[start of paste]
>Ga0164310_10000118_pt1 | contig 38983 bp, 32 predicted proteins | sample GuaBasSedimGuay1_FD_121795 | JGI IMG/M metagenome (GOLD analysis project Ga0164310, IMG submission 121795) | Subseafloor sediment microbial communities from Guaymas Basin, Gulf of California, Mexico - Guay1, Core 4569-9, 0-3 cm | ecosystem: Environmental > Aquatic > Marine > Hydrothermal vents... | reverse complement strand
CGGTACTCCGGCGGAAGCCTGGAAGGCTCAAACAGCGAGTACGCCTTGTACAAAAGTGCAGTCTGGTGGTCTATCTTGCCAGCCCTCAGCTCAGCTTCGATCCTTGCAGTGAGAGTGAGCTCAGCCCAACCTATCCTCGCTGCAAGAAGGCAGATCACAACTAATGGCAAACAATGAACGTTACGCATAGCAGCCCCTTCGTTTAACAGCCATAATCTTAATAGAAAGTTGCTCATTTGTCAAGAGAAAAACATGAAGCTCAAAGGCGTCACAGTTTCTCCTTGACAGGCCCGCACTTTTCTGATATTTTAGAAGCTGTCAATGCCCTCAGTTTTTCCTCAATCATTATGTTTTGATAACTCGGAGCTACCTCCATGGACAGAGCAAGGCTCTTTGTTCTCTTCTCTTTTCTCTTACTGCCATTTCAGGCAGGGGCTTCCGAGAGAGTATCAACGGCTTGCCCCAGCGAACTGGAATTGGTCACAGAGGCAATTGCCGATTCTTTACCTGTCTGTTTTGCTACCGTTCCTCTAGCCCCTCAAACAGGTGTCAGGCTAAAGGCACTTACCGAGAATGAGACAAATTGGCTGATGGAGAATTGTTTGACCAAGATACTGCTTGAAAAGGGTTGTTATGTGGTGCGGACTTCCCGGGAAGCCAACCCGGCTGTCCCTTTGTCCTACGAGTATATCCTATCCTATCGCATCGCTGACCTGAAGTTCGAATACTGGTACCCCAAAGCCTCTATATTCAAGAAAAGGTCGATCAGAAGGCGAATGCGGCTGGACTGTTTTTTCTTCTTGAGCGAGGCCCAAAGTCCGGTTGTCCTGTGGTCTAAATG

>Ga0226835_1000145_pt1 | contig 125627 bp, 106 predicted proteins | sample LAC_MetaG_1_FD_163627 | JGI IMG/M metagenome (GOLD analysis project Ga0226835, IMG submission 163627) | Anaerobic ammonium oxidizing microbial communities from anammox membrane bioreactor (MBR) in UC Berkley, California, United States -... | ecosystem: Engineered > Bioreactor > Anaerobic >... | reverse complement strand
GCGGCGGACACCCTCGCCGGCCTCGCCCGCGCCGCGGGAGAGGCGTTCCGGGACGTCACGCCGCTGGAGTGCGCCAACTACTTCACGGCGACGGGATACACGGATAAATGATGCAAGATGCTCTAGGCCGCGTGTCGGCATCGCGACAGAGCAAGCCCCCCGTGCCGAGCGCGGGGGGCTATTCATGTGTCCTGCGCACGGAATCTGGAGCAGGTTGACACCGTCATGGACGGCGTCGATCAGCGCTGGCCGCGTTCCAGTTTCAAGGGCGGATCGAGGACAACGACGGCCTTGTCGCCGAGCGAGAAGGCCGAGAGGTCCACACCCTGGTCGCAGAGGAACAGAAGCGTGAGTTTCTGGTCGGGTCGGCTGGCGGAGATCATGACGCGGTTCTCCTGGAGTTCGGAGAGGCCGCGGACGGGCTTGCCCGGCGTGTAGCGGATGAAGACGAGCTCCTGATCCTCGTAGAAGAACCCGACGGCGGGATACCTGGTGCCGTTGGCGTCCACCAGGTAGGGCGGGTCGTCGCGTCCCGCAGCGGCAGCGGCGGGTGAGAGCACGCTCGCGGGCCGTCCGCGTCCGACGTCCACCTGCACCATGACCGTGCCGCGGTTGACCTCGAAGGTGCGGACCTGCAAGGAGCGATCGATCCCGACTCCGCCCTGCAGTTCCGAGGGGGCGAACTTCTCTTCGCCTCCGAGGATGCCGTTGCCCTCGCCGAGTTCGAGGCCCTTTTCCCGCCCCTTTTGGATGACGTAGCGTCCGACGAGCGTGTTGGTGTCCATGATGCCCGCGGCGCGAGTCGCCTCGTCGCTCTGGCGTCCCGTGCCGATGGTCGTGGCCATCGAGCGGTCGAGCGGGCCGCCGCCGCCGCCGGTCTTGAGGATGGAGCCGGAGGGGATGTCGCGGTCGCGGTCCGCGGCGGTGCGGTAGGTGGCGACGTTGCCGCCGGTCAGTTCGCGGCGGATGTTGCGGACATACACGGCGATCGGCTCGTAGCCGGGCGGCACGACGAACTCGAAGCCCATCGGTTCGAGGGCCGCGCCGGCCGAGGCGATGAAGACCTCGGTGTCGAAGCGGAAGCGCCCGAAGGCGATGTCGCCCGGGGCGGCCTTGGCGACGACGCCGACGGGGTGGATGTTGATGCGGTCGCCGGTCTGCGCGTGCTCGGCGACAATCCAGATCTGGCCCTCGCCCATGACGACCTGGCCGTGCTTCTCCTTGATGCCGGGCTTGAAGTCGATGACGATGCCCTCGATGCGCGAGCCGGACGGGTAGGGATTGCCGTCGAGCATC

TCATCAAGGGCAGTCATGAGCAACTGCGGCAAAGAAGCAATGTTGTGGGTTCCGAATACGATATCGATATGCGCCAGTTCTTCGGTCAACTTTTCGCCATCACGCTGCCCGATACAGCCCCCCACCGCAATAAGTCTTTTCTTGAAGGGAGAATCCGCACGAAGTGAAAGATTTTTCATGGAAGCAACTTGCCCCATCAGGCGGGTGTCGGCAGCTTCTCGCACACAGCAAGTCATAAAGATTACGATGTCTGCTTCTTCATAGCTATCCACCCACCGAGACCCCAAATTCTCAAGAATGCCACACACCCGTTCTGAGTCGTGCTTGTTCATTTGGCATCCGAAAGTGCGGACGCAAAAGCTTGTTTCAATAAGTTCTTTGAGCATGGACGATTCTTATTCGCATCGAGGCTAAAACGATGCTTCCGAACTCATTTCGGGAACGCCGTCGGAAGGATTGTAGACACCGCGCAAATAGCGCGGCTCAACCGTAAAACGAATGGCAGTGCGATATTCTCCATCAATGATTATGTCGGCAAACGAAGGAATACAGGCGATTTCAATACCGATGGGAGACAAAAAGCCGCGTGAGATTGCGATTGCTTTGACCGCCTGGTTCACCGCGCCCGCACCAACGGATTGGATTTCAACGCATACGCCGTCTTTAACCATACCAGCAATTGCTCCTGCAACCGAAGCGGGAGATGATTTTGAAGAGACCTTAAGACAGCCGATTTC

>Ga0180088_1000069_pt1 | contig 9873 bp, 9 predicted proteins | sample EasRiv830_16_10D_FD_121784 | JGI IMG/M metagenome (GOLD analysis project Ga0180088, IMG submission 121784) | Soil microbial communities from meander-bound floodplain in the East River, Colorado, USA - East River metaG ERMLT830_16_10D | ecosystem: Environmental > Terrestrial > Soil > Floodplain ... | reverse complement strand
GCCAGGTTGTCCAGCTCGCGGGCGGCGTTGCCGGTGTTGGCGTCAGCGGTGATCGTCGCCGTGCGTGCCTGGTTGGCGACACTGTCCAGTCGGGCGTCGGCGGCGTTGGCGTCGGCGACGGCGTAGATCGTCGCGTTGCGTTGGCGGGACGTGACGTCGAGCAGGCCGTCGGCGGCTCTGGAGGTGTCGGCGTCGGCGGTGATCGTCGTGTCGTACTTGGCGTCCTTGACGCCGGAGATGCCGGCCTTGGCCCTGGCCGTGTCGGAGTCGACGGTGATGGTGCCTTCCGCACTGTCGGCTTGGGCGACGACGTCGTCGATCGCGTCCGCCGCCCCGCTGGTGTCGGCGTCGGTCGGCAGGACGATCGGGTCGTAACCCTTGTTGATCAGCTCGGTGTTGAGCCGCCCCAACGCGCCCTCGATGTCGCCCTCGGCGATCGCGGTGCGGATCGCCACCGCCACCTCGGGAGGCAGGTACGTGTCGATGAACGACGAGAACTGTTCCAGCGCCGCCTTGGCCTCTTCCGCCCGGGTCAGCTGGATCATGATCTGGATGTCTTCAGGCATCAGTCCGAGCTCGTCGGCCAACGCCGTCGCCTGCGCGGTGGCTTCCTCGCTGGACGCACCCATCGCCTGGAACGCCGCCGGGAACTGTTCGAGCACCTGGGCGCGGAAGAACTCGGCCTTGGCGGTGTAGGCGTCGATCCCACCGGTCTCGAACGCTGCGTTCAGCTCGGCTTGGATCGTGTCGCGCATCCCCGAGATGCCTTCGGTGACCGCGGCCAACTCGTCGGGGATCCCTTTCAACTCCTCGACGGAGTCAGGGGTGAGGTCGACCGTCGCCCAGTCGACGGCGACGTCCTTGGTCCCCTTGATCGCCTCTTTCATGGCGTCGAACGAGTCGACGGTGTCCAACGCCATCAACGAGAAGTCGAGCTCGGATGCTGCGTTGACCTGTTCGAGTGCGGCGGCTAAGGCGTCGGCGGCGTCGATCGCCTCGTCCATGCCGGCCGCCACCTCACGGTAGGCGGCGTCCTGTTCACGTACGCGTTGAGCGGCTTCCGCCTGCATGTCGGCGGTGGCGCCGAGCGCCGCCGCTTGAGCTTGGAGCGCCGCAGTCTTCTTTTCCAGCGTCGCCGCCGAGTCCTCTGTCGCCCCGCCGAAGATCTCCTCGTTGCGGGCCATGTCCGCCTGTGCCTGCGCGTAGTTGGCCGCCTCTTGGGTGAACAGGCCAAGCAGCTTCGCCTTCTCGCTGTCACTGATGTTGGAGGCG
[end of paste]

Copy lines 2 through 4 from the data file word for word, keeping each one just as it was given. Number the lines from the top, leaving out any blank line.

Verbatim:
CGGTACTCCGGCGGAAGCCTGGAAGGCTCAAACAGCGAGTACGCCTTGTACAAAAGTGCAGTCTGGTGGTCTATCTTGCCAGCCCTCAGCTCAGCTTCGATCCTTGCAGTGAGAGTGAGCTCAGCCCAACCTATCCTCGCTGCAAGAAGGCAGATCACAACTAATGGCAAACAATGAACGTTACGCATAGCAGCCCCTTCGTTTAACAGCCATAATCTTAATAGAAAGTTGCTCATTTGTCAAGAGAAAAACATGAAGCTCAAAGGCGTCACAGTTTCTCCTTGACAGGCCCGCACTTTTCTGATATTTTAGAAGCTGTCAATGCCCTCAGTTTTTCCTCAATCATTATGTTTTGATAACTCGGAGCTACCTCCATGGACAGAGCAAGGCTCTTTGTTCTCTTCTCTTTTCTCTTACTGCCATTTCAGGCAGGGGCTTCCGAGAGAGTATCAACGGCTTGCCCCAGCGAACTGGAATTGGTCACAGAGGCAATTGCCGATTCTTTACCTGTCTGTTTTGCTACCGTTCCTCTAGCCCCTCAAACAGGTGTCAGGCTAAAGGCACTTACCGAGAATGAGACAAATTGGCTGATGGAGAATTGTTTGACCAAGATACTGCTTGAAAAGGGTTGTTATGTGGTGCGGACTTCCCGGGAAGCCAACCCGGCTGTCCCTTTGTCCTACGAGTATATCCTATCCTATCGCATCGCTGACCTGAAGTTCGAATACTGGTACCCCAAAGCCTCTATATTCAAGAAAAGGTCGATCAGAAGGCGAATGCGGCTGGACTGTTTTTTCTTCTTGAGCGAGGCCCAAAGTCCGGTTGTCCTGTGGTCTAAATG

>Ga0226835_1000145_pt1 | contig 125627 bp, 106 predicted proteins | sample LAC_MetaG_1_FD_163627 | JGI IMG/M metagenome (GOLD analysis project Ga0226835, IMG submission 163627) | Anaerobic ammonium oxidizing microbial communities from anammox membrane bioreactor (MBR) in UC Berkley, California, United States -... | ecosystem: Engineered > Bioreactor > Anaerobic >... | reverse complement strand
GCGGCGGACACCCTCGCCGGCCTCGCCCGCGCCGCGGGAGAGGCGTTCCGGGACGTCACGCCGCTGGAGTGCGCCAACTACTTCACGGCGACGGGATACACGGATAAATGATGCAAGATGCTCTAGGCCGCGTGTCGGCATCGCGACAGAGCAAGCCCCCCGTGCCGAGCGCGGGGGGCTATTCATGTGTCCTGCGCACGGAATCTGGAGCAGGTTGACACCGTCATGGACGGCGTCGATCAGCGCTGGCCGCGTTCCAGTTTCAAGGGCGGATCGAGGACAACGACGGCCTTGTCGCCGAGCGAGAAGGCCGAGAGGTCCACACCCTGGTCGCAGAGGAACAGAAGCGTGAGTTTCTGGTCGGGTCGGCTGGCGGAGATCATGACGCGGTTCTCCTGGAGTTCGGAGAGGCCGCGGACGGGCTTGCCCGGCGTGTAGCGGATGAAGACGAGCTCCTGATCCTCGTAGAAGAACCCGACGGCGGGATACCTGGTGCCGTTGGCGTCCACCAGGTAGGGCGGGTCGTCGCGTCCCGCAGCGGCAGCGGCGGGTGAGAGCACGCTCGCGGGCCGTCCGCGTCCGACGTCCACCTGCACCATGACCGTGCCGCGGTTGACCTCGAAGGTGCGGACCTGCAAGGAGCGATCGATCCCGACTCCGCCCTGCAGTTCCGAGGGGGCGAACTTCTCTTCGCCTCCGAGGATGCCGTTGCCCTCGCCGAGTTCGAGGCCCTTTTCCCGCCCCTTTTGGATGACGTAGCGTCCGACGAGCGTGTTGGTGTCCATGATGCCCGCGGCGCGAGTCGCCTCGTCGCTCTGGCGTCCCGTGCCGATGGTCGTGGCCATCGAGCGGTCGAGCGGGCCGCCGCCGCCGCCGGTCTTGAGGATGGAGCCGGAGGGGATGTCGCGGTCGCGGTCCGCGGCGGTGCGGTAGGTGGCGACGTTGCCGCCGGTCAGTTCGCGGCGGATGTTGCGGACATACACGGCGATCGGCTCGTAGCCGGGCGGCACGACGAACTCGAAGCCCATCGGTTCGAGGGCCGCGCCGGCCGAGGCGATGAAGACCTCGGTGTCGAAGCGGAAGCGCCCGAAGGCGATGTCGCCCGGGGCGGCCTTGGCGACGACGCCGACGGGGTGGATGTTGATGCGGTCGCCGGTCTGCGCGTGCTCGGCGACAATCCAGATCTGGCCCTCGCCCATGACGACCTGGCCGTGCTTCTCCTTGATGCCGGGCTTGAAGTCGATGACGATGCCCTCGATGCGCGAGCCGGACGGGTAGGGATTGCCGTCGAGCATC